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Last edited by jbibb; 05-04-2008 at 06:24 PM.
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Old 05-08-2008
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Jbibb;

If I recall correctly there are a few pulp mills up your way. Where there are pulp mills there are jobbing shops that work with stainless. It doesn't look like a complicated fabrication, especially if you have the old piece to pattern after. If you can find a jobber to do it, specify 316/L stainless. 304 does not have any molybdenum in it and less nickel and does not do well in stagnant salt water. There are exotic stainless steels that are almost impervious to the chlorides in the salt but they are expensive, and in your neck of the woods probably rare as hens teeth. I would be a little nervous of using aluminum in that application considering there are fasteners in direct contact with the aluminum and any salt water in the bilge and you have created a voltaic cell, with aluminum being the sacrificial anode. If you have to use aluminum, use one of the 50 series marine alloys like 5056 or 5083 although the later does not do well if forming is required. Try to insulate it from any dissimilar metal fasteners etc.
Last choice might be to use carbon steel like the original and have it galvanised, or give it copious quantities of cold galvanizing coating, or seal it completely in epoxy as suggested above.
Sometimes I think it was a shame that the designer used that beam but he was trying to achieve a goal and that seemed like the thing to do at the time. After all the boat is no spring chicken and it has lasted up till a few years ago.

Feetup

P.S. If you are down near Vancouver for your course you could pick up a few pieces of stainless and a little welding rod and have it sent to your welder in AK. Or, if you could bring the piece, or a drawing down you could have one made down here and have it shipped up. The shop I work for is near where you are going and we do stuff like that often.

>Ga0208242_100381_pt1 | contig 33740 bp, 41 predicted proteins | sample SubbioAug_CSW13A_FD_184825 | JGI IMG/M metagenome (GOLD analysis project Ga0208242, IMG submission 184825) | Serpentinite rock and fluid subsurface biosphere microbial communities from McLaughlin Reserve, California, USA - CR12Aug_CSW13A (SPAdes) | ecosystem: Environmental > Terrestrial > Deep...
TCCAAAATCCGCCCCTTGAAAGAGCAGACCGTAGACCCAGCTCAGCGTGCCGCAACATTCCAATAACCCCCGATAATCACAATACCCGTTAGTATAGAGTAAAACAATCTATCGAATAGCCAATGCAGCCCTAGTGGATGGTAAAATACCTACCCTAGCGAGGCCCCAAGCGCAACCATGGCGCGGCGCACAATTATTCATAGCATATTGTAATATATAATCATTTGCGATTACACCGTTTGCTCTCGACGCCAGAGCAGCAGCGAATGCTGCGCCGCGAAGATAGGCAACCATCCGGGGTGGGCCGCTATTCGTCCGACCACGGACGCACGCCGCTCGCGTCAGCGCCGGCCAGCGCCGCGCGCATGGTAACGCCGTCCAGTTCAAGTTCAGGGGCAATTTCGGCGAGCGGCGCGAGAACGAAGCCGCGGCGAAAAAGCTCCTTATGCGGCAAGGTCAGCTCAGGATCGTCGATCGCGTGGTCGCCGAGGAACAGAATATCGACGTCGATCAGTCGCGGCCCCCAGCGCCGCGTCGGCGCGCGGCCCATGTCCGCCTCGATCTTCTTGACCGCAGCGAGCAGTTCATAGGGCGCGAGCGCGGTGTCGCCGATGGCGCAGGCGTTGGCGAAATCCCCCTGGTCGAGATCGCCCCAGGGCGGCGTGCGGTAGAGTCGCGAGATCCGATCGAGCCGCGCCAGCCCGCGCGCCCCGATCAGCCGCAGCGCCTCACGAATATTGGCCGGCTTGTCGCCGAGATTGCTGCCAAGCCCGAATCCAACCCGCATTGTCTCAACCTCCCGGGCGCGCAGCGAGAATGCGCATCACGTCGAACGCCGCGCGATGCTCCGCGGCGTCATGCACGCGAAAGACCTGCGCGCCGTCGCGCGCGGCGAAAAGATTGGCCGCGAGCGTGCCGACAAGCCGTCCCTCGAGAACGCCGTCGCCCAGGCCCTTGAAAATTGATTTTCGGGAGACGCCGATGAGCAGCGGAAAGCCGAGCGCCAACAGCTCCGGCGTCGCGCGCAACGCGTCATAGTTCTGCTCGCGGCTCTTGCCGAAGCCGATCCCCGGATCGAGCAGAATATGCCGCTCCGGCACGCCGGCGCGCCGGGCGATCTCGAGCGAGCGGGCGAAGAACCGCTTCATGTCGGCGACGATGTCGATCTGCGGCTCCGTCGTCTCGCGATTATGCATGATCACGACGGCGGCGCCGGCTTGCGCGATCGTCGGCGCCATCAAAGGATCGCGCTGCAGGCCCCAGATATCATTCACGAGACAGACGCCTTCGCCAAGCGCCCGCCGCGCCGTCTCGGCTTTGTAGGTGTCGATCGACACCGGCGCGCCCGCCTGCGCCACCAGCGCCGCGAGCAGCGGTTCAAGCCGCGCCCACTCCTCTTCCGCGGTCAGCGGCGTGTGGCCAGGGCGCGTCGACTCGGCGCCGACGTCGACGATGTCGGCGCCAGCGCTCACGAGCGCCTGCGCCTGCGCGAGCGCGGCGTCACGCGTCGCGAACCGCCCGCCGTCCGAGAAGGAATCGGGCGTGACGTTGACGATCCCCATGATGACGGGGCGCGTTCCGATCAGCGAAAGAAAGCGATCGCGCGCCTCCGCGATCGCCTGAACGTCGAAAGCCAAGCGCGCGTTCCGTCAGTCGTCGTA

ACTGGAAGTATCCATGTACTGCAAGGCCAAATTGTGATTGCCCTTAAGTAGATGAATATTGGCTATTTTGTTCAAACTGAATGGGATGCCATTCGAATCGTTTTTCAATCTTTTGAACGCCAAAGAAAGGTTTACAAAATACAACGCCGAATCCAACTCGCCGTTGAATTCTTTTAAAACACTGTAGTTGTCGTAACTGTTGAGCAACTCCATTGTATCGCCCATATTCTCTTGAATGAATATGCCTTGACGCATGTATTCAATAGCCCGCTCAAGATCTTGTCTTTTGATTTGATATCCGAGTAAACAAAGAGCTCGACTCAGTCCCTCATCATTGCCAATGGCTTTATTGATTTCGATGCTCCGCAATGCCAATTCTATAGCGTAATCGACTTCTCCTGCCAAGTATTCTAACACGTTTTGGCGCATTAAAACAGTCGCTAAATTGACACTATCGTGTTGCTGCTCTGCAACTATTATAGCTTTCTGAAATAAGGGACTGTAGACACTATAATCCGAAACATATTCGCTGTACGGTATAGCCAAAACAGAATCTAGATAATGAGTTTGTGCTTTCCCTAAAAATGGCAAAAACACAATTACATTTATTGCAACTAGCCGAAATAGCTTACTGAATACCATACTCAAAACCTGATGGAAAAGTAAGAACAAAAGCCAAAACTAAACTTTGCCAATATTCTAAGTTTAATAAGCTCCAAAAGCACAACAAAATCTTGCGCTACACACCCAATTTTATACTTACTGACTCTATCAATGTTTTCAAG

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Quote:
Originally Posted by Stillraining View Post
His looked to be Aluminum..
If you look at the photo closely you will see discoloration of the heat affected areas. Aluminum does not do that, stainless turns a rainbow of straw yellow to purple blue wherever there is welding heat

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Thanks Faster!

Hey, I'll be down your way in a month or so... taking my second course with Marco of Lands End Sailing School over at Bowen Island. Love BC!
Send me a PM when you're here if you like... maybe we can hook up.
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Old 05-09-2008
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I wouldn't make the beam out of stainless steel. First, a hard edged beam like that up against the hull is going to cause a hard spot where the fiberglass will flex and fatigue. You really don't want to do that as a general rule to fiberglass....especially across the boat.

I would recommend building a bulkhead beam of marine plywood that has been laminated and then glassing it to the hull. It might have to be a bit thicker, but it wouldn't cause a hard spot like the steel beam will. It also won't rust or deteriorate any time soon if the wood is properly fully encapsulated in fiberglass and epoxy.

Another advantage to doing it in marine plywood is that you can do all the fabrication yourself.